In this new Substance interview, we hear from Ted Rubin, globally recognized as the most followed CMO on Twitter, consultant, speaker and author of "Return on Relationship." Many people in the social media world know Ted for his enthusiastic, energetic and undeniably personal connection to people. Ted is the most followed CMO on Twitter according to
When I saw that the 2008 rate for a speech by Larry Summers was $45,000 to $135,000, I got to thinking.
Out of curiosity, I started prowling the various Web sites of speakers' bureaus and came to six conclusions:
- It seems everybody in the world is available for speeches. Included are political and show business stars, second and third bananas, and hundreds upon hundreds of people I never heard of.
- All of these people—luminaries and nobodies—get fees from $1,000 to $1 million, plus expenses.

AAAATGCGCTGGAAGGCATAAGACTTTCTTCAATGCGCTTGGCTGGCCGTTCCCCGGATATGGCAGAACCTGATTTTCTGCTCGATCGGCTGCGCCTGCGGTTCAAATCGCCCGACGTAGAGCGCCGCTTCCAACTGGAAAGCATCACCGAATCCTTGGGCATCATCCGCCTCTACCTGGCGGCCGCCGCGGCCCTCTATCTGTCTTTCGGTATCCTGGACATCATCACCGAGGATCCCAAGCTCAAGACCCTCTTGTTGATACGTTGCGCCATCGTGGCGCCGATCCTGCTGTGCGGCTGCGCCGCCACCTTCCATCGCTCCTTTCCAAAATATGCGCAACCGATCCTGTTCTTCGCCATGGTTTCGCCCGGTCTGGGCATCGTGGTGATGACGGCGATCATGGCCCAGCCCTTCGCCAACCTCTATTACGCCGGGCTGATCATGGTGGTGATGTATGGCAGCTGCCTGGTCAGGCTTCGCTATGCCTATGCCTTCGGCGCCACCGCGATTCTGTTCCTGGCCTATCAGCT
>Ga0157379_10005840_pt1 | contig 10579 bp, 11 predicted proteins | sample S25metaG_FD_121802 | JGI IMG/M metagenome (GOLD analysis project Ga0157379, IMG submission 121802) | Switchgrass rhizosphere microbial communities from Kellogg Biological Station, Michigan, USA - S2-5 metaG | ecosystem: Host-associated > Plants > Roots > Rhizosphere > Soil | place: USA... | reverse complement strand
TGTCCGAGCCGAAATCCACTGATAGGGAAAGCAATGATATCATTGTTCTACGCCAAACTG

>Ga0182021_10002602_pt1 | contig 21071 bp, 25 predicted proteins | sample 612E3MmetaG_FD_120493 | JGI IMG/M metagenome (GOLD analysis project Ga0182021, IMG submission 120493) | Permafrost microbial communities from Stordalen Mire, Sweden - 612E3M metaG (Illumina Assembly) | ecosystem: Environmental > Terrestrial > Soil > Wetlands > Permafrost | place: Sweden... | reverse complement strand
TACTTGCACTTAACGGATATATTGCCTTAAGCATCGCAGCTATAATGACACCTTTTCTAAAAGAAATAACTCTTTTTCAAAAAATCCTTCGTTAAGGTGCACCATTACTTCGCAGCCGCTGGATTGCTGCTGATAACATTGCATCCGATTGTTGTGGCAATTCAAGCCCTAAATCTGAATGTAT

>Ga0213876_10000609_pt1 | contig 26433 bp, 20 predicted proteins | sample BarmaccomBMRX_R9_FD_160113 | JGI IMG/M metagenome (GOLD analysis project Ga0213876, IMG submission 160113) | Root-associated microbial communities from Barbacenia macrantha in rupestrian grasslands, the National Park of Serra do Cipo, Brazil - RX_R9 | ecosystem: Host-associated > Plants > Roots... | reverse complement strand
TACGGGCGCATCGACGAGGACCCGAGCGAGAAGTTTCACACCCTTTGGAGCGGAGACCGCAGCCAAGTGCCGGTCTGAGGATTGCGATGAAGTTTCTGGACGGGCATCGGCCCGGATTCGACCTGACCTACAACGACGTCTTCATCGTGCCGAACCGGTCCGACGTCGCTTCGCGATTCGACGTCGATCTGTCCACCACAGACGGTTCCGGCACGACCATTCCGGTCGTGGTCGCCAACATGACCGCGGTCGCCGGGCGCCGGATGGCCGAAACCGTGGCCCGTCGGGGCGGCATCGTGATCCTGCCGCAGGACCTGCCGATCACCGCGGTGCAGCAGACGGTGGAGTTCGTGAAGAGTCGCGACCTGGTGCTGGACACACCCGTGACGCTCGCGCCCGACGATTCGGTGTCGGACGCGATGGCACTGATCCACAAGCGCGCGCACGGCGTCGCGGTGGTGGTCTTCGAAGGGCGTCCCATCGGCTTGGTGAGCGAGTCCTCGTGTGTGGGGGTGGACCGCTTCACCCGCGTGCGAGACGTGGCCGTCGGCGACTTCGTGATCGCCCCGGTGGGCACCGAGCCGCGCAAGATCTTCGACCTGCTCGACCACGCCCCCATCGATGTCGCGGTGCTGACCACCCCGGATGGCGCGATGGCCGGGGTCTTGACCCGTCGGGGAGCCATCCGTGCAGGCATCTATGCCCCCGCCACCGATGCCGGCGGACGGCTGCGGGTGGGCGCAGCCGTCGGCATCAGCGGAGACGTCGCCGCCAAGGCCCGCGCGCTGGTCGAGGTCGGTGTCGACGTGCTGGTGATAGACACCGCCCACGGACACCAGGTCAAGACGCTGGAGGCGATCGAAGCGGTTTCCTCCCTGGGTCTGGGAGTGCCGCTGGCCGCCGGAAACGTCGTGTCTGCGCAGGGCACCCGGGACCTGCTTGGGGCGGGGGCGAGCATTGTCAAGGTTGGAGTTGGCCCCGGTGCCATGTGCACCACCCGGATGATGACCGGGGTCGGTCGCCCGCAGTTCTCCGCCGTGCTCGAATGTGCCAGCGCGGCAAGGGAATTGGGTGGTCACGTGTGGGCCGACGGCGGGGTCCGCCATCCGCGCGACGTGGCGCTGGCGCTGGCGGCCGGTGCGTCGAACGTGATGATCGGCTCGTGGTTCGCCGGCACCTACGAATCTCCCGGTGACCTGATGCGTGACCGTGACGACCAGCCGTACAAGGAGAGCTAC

- I used to make a lot of speeches, and all I ever got was expenses and a plaque with my name engraved on it.
- I was a damned fool. I was as much a nobody as anybody else and could've picked up some dough if I'd just asked.
- If someone invites you to make a speech, think about asking for an honorarium at the very least, if not a fat fee, plus expenses. For Colin Powell, expenses include a private jet along with his $100,000 fee.
- The worst that can happen is that no money in the budget exists for fees or expenses. If you refuse, someone will replace you.
How to get your offer in front of this tech-savvy and information-hungry audience By Lisa Yorgey Many of us think of Information Technology (IT) professionals as computer nerds who'd rather interface with a PC than a human being, but to direct marketers they represent a dynamic and lucrative market. These tech-savvy professionals are responsible for selecting and approving communication and operating systems for companies representing all industries, and they manage purchasing budgets that range from $25,000 to $250 million and more. While this industry has taken a hit in recent months, the "demand for b-to-b names [for IT offers] is as strong as ever,"